Monday, July 26, 2010

Interview with Debbie Cox

I recently spoke with UNT graduate Debbie Cox, a full time reference librarian at Lone Star College - Montgomery. In a personal interview, we sat down together in her office and had a very interesting and informative conversation.

Debbie Cox has been a Reference Librarian with LSC-Montgomery for the past 14 years. Debbie’s previous career was as a college English teacher. She has two master’s degrees - one in Library and Information Science from the University of North Texas, and one in British and American Literature from Southwest Missouri State University. Debbie is passionate about her profession, and she serves as the library liaison for English, Art, Speech, Communication, Drama, Education, Human Development, Human Services, Psychology, Sociology, and Religion. You’ll see her running around the library and hear her cheerful laughter in every corner!

What is your educational/professional background?
Before I became a reference librarian, I taught English at a private college for several years. After that, I taught English at Austin Community College. In 1994, I earned my MLIS from University of North Texas, and became a full time librarian at Lone Star College – Montgomery, where I have also served as an Adjunct Instructor of English. In 2009, I won the Faculty Excellence Award at our college - the first time a librarian at our campus had won it! I was very excited! It was quite an honor.

When you graduated college/graduate school, what were your career goals? Have they changed?
I wanted to be a full time community college teacher by the time I was 30. I had earned my first MA, been a full-time faculty member, published a novel, and owned/operated my own small bookstore. With all of that behind me, I needed a new goal. I decided I wanted to be a reference librarian.

When and how did you decide the LIS career path was for you?
In 1989, while I was running a small bookstore, I decided to shift gears toward an LIS career. I truly enjoyed my small bookstore, and I loved providing books and information to my customers. My reluctance to charge customers for the information they sought, however, inspired me to begin a career where I could give people information instead of charging them for it!

What does a typical work day look like for you?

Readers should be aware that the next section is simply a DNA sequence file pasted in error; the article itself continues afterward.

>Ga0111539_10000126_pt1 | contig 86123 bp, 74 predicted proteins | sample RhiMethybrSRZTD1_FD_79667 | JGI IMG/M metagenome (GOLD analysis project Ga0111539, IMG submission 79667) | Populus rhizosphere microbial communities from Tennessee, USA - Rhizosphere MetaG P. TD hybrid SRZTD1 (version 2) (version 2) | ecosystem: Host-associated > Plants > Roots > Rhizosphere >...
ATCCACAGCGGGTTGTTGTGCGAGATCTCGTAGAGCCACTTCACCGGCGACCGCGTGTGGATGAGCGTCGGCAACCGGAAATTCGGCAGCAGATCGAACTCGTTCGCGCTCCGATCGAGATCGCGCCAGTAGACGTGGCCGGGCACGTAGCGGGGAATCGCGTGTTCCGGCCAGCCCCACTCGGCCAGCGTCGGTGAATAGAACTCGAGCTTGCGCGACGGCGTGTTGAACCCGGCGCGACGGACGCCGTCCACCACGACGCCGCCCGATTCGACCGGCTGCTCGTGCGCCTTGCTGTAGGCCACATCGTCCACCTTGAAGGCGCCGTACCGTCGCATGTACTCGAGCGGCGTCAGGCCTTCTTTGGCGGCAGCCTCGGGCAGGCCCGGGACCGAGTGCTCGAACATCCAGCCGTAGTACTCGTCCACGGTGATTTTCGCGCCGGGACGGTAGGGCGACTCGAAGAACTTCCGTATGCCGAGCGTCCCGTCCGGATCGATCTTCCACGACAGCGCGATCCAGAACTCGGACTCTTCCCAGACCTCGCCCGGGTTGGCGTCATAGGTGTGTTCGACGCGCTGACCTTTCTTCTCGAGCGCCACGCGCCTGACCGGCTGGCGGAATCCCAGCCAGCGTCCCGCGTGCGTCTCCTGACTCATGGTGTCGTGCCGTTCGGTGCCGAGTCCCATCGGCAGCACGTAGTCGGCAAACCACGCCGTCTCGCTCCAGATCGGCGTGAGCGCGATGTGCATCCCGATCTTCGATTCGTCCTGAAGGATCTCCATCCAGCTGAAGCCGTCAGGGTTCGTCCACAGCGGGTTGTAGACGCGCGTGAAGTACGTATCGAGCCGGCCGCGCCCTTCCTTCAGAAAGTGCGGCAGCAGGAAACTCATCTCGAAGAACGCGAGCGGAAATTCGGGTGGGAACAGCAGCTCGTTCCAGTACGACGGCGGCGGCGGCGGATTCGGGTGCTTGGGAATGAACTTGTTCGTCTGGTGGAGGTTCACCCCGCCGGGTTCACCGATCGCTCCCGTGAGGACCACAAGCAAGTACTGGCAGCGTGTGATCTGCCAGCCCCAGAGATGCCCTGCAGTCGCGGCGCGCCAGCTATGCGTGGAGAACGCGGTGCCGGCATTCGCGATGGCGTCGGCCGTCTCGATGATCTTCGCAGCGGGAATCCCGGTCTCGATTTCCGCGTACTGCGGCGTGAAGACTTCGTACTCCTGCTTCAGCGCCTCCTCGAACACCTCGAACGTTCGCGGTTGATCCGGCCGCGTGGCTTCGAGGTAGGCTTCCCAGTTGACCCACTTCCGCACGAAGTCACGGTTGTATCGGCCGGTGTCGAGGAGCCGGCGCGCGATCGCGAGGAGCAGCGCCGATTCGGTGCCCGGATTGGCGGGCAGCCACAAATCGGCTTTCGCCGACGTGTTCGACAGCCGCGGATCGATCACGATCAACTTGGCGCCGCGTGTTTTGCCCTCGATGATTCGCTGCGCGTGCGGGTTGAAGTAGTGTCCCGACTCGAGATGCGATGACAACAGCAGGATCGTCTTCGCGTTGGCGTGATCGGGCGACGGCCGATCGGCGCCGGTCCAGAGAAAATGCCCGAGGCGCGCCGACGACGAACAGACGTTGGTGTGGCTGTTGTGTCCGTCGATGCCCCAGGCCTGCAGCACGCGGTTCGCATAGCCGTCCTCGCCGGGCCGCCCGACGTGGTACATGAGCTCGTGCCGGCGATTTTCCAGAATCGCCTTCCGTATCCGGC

My days are varied, and I would like to lay to rest the rumor that librarians do the same thing every day. I spend the first hour or so of my day answering emails and voicemails from students and faculty. A two-hour shift on the Reference Desk has me answering questions from students and faculty in person, on the phone, or through the college’s instant online messaging system (PhP). The next hour includes lunch and office time, which I often spend catching up with emails/voicemails and serving as faculty liaison. Another hour and a half at the Reference Desk has me focusing on patron questions, with the down time between questions spent on continuing library projects. The last few hours of my day are split between communication updates, more faculty liaison, collection development, and cooperative projects with my fellow librarians. I also teach an average of three Bibliographic Instruction classes per week in any subject discipline that comes my way.

What is your favorite/least favorite thing about your job?
While my favorite aspect of the job is collection development (I could happily do this all day!), my least favorite activity is trouble-shooting copier/printer problems.

What can students interested in working in your type of LIS profession look to make as far as salary (starting out or over time)?
A low starting salary could begin around 29K (it shouldn't be any lower!), and established academic librarians who pursue all available venues may reach into the area of 80K.

How did you think your education prepared you/didn’t prepare you for your current career?
I definitely wished that technology had been more of a focus when I went through the program. It also concerned me that no courses during my educational career taught the Library of Congress or Dewey Decimal system; librarians were “expected” to learn those on their own.

Additionally, my graduate degree in literature has been as helpful in serving students as my MLIS.

What advice do you have for current/graduating library and information science students?
Don't settle in a job that you don't want. While your first job may not be your ideal, continue to work toward your dream. Don’t give up!

What changes do you foresee for the field of Library and Information Science in the next five to ten years?
A heavy emphasis on technology will continue to dominate our field, with an increased dependence on library databases rather than physical books. New MLIS graduates will have an edge in the field as they bring energy and advanced technology skills to the profession. The future is bright for all of us in this career field! I actually envy new graduates. The future of our field is going to be exciting!

Interviewed by Angela Colmenares

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